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I have a method exported to Python using boost python that takes a boost::function as an argument.

From what I have read boost::python should support boost::function without much fuss, but when I try to call the function with a python method it gives me this error

Boost.Python.ArgumentError: Python argument types in
    Class.createTimer(Class, int, method, bool)
did not match C++ signature:
    createTimer(class Class {lvalue}, unsigned long interval, 
    class boost::function<bool _cdecl(void)> function, bool recurring=False)

I am calling it from python with this code

self.__class.createTimer( 3, test.timerFunc, False )

and in C++ it is defined as

boost::int32_t createTimer( boost::uint32_t interval, boost::function< bool() > function, bool recurring = false );

The goal here is a timer class where I can do something like

class->createTimer( 3, boost::bind( &funcWithArgs, arg1, arg2 ) )

to create a timer that executes the funcWithArgs. Thanks to boost bind this will work with pretty much any function or method.

So what is the syntax I need to use for boost::python to accept my python functions as a boost::function?

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1 Answer 1

up vote 10 down vote accepted

Got an answer on the python mailing list, and after a bit of reworking and more research I got exactly what I wanted :)

I did see that post before mithrandi but I did not like the idea of having to declare the functions like that. With some fancy wrappers and a bit of python magic this can work and look good at the same time!

To start, wrap up your python object with code like this

struct timer_func_wrapper_t
{
    timer_func_wrapper_t( bp::object callable ) : _callable( callable ) {}

    bool operator()()
    {
        // These GIL calls make it thread safe, may or may not be needed depending on your use case
        PyGILState_STATE gstate = PyGILState_Ensure();
        bool ret = _callable();
        PyGILState_Release( gstate );
        return ret;
    }

    bp::object _callable;
};

boost::int32_t createTimerWrapper( Class* class, boost::uint64_t interval, bp::object function, bool recurring = false )
{
    return class->createTimer( interval, boost::function<bool ()>( timer_func_wrapper_t( function ) ), recurring );
}

when in your class define the method like so

.def( "createTimer", &createTimerWrapper, ( bp::arg( "interval" ), bp::arg( "function" ), bp::arg( "recurring" ) = false ) )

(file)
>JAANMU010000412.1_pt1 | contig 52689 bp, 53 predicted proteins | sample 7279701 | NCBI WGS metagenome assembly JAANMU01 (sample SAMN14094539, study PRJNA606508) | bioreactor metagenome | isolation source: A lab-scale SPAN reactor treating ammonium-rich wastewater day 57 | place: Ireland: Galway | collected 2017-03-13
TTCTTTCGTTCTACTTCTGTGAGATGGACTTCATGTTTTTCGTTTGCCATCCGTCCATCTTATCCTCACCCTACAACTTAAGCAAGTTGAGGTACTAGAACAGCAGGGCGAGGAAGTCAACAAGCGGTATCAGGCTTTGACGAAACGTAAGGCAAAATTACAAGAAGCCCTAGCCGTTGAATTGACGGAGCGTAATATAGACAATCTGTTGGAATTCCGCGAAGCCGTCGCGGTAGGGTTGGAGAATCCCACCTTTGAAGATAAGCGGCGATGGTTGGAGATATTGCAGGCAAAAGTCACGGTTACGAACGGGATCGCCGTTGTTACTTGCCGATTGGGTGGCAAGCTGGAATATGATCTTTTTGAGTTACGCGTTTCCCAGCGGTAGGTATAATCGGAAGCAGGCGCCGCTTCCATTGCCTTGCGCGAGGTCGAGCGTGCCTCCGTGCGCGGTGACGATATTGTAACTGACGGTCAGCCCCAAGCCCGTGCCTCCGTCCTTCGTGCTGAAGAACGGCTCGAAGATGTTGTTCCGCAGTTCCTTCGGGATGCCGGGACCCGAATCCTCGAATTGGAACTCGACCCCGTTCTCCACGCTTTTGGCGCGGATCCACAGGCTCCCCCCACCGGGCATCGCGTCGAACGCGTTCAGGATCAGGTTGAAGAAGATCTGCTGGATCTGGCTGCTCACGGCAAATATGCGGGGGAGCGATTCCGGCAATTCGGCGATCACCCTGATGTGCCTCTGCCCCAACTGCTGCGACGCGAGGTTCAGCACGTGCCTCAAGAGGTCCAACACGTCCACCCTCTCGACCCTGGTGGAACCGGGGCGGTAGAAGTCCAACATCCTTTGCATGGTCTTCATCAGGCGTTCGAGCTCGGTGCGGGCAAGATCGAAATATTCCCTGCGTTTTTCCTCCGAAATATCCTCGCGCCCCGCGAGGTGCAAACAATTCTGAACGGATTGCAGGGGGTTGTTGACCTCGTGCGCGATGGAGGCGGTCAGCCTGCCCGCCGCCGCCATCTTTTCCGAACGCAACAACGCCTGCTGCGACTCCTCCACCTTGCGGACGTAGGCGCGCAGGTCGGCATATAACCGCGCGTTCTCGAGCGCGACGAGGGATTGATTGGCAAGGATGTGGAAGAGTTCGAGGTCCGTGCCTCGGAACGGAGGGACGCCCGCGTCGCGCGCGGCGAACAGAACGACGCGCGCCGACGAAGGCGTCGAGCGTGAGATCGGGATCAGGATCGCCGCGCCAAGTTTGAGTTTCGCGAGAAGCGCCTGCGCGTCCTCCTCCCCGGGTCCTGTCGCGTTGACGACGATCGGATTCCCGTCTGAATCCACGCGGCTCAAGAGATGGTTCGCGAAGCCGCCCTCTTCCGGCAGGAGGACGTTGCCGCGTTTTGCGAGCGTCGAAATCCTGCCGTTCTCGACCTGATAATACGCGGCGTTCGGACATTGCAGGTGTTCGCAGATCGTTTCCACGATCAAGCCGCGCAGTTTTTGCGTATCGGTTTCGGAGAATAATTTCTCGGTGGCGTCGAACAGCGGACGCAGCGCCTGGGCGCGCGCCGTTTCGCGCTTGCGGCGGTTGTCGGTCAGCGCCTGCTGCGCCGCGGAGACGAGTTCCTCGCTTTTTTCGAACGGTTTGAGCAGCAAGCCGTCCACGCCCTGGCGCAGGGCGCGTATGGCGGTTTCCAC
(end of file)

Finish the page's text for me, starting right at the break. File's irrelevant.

With that little bit of wrapper you can work magic like this

import MyLib
import time

def callMePls():
    print( "Hello world" )
    return True

class = MyLib.Class()

class.createTimer( 3, callMePls )

time.sleep( 1 )

To mimic the C++ completely, we also need a boost::bind implementation which can be found here: http://code.activestate.com/recipes/440557/

With that, we can now do something like this

import MyLib
import time

def callMePls( str ):
    print( "Hello", str )
    return True

class = MyLib.Class()

class.createTimer( 3, bind( callMePls, "world" ) )

time.sleep( 1 )

EDIT:

I like to follow up on my questions when I can. I was using this code successfully for a while but I found out that this falls apart when you want to take boost::function's in object constructors. There is a way to make it work similarly to this but the new object you construct ends up with a different signature and will not work with other objects like itself.

This finally bugged me enough to do something about it and since I know more about boost::python now I came up with a pretty good 'fits all' solution using converters. This code here will convert a python callable to a boost::python< bool() > object, it can be easily modified to convert to other boost functions.

// Wrapper for timer function parameter
struct timer_func_wrapper_t
{
    timer_func_wrapper_t( bp::object callable ) : _callable(callable) {}

    bool operator()()
    {
        return _callable();
    }

    bp::object _callable;
};

struct BoostFunc_from_Python_Callable
{
    BoostFunc_from_Python_Callable()
    {
        bp::converter::registry::push_back( &convertible, &construct, bp::type_id< boost::function< bool() > >() );
    }

    static void* convertible( PyObject* obj_ptr )
    {
        if( !PyCallable_Check( obj_ptr ) ) return 0;
        return obj_ptr;
    }

    static void construct( PyObject* obj_ptr, bp::converter::rvalue_from_python_stage1_data* data )
    {
        bp::object callable( bp::handle<>( bp::borrowed( obj_ptr ) ) );
        void* storage = ( ( bp::converter::rvalue_from_python_storage< boost::function< bool() > >* ) data )->storage.bytes;
        new (storage)boost::function< bool() >( timer_func_wrapper_t( callable ) );
        data->convertible = storage;
    }
};

Then in your init code, ie, BOOST_PYTHON_MODULE(), just register the type by creating the struct

BOOST_PYTHON_MODULE(Foo)
{
    // Register function converter
    BoostFunc_from_Python_Callable();
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